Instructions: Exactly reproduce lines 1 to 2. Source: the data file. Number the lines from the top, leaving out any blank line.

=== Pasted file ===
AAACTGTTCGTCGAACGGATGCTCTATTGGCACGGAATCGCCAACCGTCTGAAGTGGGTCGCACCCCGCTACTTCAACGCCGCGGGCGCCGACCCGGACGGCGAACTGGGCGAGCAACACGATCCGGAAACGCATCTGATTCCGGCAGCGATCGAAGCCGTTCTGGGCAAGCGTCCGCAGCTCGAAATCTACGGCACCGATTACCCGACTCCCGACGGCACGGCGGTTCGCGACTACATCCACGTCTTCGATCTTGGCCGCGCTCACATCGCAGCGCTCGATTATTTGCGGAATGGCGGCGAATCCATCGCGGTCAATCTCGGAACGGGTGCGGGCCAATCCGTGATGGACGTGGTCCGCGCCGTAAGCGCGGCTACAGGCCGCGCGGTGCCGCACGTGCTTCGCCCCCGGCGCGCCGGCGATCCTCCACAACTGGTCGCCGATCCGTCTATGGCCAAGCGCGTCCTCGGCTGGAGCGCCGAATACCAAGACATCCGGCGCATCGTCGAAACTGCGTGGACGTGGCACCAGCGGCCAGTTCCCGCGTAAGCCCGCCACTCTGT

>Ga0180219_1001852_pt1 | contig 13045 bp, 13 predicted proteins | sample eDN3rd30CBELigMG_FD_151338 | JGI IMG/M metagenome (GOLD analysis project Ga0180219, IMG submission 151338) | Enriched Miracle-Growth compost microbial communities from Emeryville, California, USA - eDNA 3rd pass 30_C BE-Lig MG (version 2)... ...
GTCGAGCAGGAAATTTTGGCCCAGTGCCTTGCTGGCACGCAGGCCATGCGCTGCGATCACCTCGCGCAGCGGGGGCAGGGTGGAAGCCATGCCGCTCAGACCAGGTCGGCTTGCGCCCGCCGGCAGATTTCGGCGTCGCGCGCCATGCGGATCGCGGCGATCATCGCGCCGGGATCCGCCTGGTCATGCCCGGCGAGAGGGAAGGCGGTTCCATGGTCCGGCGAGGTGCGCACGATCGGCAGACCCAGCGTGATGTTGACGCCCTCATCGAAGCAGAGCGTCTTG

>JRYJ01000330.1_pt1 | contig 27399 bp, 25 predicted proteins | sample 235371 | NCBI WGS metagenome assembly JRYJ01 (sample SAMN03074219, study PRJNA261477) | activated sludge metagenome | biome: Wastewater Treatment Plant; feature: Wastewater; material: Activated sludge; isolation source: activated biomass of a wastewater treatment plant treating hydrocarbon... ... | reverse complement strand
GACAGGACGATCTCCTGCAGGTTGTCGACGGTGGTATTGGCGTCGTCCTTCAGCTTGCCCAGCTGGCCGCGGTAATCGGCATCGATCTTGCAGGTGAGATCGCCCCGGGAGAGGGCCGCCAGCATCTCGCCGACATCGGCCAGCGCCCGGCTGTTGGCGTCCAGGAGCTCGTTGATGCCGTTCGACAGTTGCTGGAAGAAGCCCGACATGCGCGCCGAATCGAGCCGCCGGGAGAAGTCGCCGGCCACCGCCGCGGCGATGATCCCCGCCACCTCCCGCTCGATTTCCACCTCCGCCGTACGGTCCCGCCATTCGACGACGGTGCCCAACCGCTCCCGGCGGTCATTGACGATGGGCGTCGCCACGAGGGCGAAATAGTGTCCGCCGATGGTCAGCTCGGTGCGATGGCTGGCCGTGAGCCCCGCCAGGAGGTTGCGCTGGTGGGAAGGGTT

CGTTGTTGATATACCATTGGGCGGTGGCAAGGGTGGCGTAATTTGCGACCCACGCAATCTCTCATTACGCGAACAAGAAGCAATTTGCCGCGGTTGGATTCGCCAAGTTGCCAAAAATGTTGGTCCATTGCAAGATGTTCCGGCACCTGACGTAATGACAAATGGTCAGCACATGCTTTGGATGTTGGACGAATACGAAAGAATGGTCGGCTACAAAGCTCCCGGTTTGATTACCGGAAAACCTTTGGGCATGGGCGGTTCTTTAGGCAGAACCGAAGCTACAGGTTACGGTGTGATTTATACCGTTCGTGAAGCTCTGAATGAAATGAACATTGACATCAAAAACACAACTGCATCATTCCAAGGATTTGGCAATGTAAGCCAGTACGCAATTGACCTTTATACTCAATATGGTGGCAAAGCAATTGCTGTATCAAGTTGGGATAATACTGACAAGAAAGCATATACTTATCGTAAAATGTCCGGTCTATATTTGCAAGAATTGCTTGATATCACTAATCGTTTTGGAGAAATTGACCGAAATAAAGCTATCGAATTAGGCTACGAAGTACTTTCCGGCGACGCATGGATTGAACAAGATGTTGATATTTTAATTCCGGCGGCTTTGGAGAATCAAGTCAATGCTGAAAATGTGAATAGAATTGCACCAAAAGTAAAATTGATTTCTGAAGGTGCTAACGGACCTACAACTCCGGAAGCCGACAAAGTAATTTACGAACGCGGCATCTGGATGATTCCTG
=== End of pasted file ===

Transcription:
AAACTGTTCGTCGAACGGATGCTCTATTGGCACGGAATCGCCAACCGTCTGAAGTGGGTCGCACCCCGCTACTTCAACGCCGCGGGCGCCGACCCGGACGGCGAACTGGGCGAGCAACACGATCCGGAAACGCATCTGATTCCGGCAGCGATCGAAGCCGTTCTGGGCAAGCGTCCGCAGCTCGAAATCTACGGCACCGATTACCCGACTCCCGACGGCACGGCGGTTCGCGACTACATCCACGTCTTCGATCTTGGCCGCGCTCACATCGCAGCGCTCGATTATTTGCGGAATGGCGGCGAATCCATCGCGGTCAATCTCGGAACGGGTGCGGGCCAATCCGTGATGGACGTGGTCCGCGCCGTAAGCGCGGCTACAGGCCGCGCGGTGCCGCACGTGCTTCGCCCCCGGCGCGCCGGCGATCCTCCACAACTGGTCGCCGATCCGTCTATGGCCAAGCGCGTCCTCGGCTGGAGCGCCGAATACCAAGACATCCGGCGCATCGTCGAAACTGCGTGGACGTGGCACCAGCGGCCAGTTCCCGCGTAAGCCCGCCACTCTGT

>Ga0180219_1001852_pt1 | contig 13045 bp, 13 predicted proteins | sample eDN3rd30CBELigMG_FD_151338 | JGI IMG/M metagenome (GOLD analysis project Ga0180219, IMG submission 151338) | Enriched Miracle-Growth compost microbial communities from Emeryville, California, USA - eDNA 3rd pass 30_C BE-Lig MG (version 2)... ...